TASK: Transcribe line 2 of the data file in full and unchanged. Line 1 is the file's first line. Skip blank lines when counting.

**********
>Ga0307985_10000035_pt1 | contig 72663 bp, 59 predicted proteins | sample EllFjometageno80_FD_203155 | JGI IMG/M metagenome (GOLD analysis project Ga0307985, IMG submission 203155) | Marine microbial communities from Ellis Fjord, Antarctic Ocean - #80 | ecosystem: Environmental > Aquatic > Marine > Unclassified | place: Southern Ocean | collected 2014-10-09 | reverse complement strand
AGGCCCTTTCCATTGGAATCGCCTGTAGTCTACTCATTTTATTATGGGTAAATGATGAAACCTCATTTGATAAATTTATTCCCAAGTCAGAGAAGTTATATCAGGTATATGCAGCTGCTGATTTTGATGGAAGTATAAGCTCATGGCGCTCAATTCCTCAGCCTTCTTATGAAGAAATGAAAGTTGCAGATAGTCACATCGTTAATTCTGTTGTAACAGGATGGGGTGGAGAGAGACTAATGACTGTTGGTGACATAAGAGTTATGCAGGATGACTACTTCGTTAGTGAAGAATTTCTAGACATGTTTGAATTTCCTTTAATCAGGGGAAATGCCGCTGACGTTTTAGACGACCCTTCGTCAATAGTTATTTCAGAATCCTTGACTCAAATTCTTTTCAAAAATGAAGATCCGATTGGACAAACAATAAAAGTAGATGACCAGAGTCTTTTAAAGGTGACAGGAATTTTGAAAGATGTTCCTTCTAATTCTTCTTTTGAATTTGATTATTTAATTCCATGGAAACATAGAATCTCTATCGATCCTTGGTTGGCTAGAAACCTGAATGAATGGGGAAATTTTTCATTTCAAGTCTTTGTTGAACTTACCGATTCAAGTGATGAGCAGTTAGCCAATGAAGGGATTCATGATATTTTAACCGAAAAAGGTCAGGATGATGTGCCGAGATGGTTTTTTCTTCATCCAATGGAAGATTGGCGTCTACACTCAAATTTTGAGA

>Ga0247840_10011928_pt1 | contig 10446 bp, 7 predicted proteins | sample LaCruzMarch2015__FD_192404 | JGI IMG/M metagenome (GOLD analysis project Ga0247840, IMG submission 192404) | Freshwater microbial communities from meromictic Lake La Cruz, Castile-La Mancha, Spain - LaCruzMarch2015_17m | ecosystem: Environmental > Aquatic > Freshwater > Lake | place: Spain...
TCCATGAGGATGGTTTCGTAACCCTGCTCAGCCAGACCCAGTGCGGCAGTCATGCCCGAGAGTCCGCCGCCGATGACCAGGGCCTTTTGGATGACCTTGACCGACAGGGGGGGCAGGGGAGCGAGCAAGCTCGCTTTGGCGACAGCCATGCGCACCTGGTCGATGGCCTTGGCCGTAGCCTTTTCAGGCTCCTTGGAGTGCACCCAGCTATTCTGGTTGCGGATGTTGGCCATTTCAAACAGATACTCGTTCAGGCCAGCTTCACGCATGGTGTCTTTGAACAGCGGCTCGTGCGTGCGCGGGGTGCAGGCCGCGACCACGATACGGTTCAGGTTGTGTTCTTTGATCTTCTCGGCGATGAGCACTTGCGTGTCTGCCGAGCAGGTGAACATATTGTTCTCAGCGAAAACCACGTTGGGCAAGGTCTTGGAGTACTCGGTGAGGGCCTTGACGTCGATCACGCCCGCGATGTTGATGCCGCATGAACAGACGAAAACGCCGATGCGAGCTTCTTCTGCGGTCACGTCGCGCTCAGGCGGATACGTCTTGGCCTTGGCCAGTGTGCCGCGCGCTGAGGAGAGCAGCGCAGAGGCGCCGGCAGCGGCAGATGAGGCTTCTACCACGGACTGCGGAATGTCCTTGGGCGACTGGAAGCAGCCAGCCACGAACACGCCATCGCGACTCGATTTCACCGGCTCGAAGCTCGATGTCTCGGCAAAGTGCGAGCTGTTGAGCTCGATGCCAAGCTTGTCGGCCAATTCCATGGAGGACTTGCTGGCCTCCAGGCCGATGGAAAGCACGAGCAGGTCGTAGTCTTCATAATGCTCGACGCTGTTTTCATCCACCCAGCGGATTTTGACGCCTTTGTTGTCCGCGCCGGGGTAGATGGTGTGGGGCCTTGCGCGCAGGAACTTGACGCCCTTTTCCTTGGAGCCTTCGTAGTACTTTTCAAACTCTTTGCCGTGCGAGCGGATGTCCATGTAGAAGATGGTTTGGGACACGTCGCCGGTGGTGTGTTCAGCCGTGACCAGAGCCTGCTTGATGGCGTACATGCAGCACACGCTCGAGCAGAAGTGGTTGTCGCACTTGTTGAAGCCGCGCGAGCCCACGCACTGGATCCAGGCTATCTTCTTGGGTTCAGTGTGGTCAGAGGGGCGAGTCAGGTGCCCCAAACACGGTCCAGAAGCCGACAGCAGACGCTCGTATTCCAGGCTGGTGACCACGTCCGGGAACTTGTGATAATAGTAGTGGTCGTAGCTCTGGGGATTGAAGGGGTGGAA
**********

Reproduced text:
AGGCCCTTTCCATTGGAATCGCCTGTAGTCTACTCATTTTATTATGGGTAAATGATGAAACCTCATTTGATAAATTTATTCCCAAGTCAGAGAAGTTATATCAGGTATATGCAGCTGCTGATTTTGATGGAAGTATAAGCTCATGGCGCTCAATTCCTCAGCCTTCTTATGAAGAAATGAAAGTTGCAGATAGTCACATCGTTAATTCTGTTGTAACAGGATGGGGTGGAGAGAGACTAATGACTGTTGGTGACATAAGAGTTATGCAGGATGACTACTTCGTTAGTGAAGAATTTCTAGACATGTTTGAATTTCCTTTAATCAGGGGAAATGCCGCTGACGTTTTAGACGACCCTTCGTCAATAGTTATTTCAGAATCCTTGACTCAAATTCTTTTCAAAAATGAAGATCCGATTGGACAAACAATAAAAGTAGATGACCAGAGTCTTTTAAAGGTGACAGGAATTTTGAAAGATGTTCCTTCTAATTCTTCTTTTGAATTTGATTATTTAATTCCATGGAAACATAGAATCTCTATCGATCCTTGGTTGGCTAGAAACCTGAATGAATGGGGAAATTTTTCATTTCAAGTCTTTGTTGAACTTACCGATTCAAGTGATGAGCAGTTAGCCAATGAAGGGATTCATGATATTTTAACCGAAAAAGGTCAGGATGATGTGCCGAGATGGTTTTTTCTTCATCCAATGGAAGATTGGCGTCTACACTCAAATTTTGAGA